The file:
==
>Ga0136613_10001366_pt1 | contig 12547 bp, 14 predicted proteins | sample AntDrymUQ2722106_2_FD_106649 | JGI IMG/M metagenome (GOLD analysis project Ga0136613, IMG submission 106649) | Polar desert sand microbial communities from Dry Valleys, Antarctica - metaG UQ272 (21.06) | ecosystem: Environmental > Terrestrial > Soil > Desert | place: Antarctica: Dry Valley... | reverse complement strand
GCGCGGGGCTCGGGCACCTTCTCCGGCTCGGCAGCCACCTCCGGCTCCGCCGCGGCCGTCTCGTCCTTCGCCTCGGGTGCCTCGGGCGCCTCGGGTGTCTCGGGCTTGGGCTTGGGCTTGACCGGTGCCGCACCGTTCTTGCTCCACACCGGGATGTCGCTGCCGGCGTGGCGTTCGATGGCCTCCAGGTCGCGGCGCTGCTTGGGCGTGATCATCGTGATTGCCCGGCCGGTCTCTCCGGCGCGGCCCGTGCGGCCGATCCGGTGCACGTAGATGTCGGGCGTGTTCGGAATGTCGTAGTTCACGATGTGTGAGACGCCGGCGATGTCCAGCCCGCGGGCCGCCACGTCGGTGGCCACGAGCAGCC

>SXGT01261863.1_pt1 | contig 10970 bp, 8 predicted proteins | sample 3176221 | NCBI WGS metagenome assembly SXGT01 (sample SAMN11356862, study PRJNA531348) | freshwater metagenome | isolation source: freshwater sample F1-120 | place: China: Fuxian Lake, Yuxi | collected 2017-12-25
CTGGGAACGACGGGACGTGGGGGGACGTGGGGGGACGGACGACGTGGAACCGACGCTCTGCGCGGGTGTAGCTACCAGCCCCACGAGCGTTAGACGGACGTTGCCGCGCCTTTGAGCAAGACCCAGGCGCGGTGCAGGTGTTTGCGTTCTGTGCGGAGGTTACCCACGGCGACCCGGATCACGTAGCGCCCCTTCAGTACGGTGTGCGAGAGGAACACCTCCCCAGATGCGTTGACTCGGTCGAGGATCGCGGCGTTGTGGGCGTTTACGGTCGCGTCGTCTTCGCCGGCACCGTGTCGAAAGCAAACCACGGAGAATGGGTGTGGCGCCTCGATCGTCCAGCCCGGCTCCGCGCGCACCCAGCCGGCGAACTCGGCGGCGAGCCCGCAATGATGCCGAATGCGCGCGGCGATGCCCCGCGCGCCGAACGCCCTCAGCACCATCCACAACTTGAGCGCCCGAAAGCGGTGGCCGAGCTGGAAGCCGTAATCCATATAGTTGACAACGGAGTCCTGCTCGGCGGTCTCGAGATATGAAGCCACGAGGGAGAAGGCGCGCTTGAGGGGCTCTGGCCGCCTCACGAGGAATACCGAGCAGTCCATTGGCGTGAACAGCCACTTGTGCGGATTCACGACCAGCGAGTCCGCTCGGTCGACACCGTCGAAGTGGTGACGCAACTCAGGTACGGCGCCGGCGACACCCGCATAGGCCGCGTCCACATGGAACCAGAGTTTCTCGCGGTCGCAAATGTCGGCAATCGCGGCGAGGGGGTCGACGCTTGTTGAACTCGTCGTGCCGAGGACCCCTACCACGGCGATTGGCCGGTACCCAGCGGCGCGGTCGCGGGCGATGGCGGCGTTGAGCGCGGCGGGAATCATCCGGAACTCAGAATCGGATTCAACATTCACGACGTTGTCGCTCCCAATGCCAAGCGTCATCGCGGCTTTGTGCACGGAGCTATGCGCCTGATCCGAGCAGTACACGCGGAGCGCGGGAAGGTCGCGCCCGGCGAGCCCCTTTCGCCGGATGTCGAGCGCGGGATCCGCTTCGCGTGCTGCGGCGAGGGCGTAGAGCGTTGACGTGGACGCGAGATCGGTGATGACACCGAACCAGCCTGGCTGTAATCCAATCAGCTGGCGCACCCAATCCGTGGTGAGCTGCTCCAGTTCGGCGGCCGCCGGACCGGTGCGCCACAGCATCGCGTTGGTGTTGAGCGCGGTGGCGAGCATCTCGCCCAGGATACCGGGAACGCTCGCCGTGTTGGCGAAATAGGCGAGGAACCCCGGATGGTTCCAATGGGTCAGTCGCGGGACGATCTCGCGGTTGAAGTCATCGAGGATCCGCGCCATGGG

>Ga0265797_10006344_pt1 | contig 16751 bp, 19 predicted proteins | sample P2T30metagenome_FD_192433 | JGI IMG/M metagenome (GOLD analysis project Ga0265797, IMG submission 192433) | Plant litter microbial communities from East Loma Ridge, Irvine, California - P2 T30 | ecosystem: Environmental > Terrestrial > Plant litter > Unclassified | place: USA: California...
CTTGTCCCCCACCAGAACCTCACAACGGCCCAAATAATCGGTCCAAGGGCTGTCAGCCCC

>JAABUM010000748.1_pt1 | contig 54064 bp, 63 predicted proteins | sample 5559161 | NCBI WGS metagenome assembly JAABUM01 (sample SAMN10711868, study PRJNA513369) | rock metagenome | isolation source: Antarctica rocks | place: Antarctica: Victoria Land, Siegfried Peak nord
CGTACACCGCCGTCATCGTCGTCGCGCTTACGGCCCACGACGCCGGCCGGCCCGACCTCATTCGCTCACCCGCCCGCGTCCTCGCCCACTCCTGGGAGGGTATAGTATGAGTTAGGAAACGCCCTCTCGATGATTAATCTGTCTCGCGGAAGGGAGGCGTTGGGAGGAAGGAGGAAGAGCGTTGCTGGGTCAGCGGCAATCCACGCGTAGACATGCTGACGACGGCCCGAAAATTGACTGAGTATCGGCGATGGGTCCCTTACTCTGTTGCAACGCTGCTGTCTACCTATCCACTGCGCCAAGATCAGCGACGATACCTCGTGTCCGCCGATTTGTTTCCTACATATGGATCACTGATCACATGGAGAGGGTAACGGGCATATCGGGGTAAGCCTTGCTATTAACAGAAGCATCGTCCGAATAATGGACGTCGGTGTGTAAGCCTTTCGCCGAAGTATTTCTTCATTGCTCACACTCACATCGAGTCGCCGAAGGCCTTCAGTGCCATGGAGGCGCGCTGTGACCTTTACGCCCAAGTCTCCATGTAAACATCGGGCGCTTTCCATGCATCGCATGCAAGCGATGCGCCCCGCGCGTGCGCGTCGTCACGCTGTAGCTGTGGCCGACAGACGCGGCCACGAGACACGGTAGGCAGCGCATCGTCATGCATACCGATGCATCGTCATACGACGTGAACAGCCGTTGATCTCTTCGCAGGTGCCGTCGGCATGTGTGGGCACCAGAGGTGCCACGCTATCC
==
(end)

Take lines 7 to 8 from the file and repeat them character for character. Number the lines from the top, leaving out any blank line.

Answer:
>JAABUM010000748.1_pt1 | contig 54064 bp, 63 predicted proteins | sample 5559161 | NCBI WGS metagenome assembly JAABUM01 (sample SAMN10711868, study PRJNA513369) | rock metagenome | isolation source: Antarctica rocks | place: Antarctica: Victoria Land, Siegfried Peak nord
CGTACACCGCCGTCATCGTCGTCGCGCTTACGGCCCACGACGCCGGCCGGCCCGACCTCATTCGCTCACCCGCCCGCGTCCTCGCCCACTCCTGGGAGGGTATAGTATGAGTTAGGAAACGCCCTCTCGATGATTAATCTGTCTCGCGGAAGGGAGGCGTTGGGAGGAAGGAGGAAGAGCGTTGCTGGGTCAGCGGCAATCCACGCGTAGACATGCTGACGACGGCCCGAAAATTGACTGAGTATCGGCGATGGGTCCCTTACTCTGTTGCAACGCTGCTGTCTACCTATCCACTGCGCCAAGATCAGCGACGATACCTCGTGTCCGCCGATTTGTTTCCTACATATGGATCACTGATCACATGGAGAGGGTAACGGGCATATCGGGGTAAGCCTTGCTATTAACAGAAGCATCGTCCGAATAATGGACGTCGGTGTGTAAGCCTTTCGCCGAAGTATTTCTTCATTGCTCACACTCACATCGAGTCGCCGAAGGCCTTCAGTGCCATGGAGGCGCGCTGTGACCTTTACGCCCAAGTCTCCATGTAAACATCGGGCGCTTTCCATGCATCGCATGCAAGCGATGCGCCCCGCGCGTGCGCGTCGTCACGCTGTAGCTGTGGCCGACAGACGCGGCCACGAGACACGGTAGGCAGCGCATCGTCATGCATACCGATGCATCGTCATACGACGTGAACAGCCGTTGATCTCTTCGCAGGTGCCGTCGGCATGTGTGGGCACCAGAGGTGCCACGCTATCC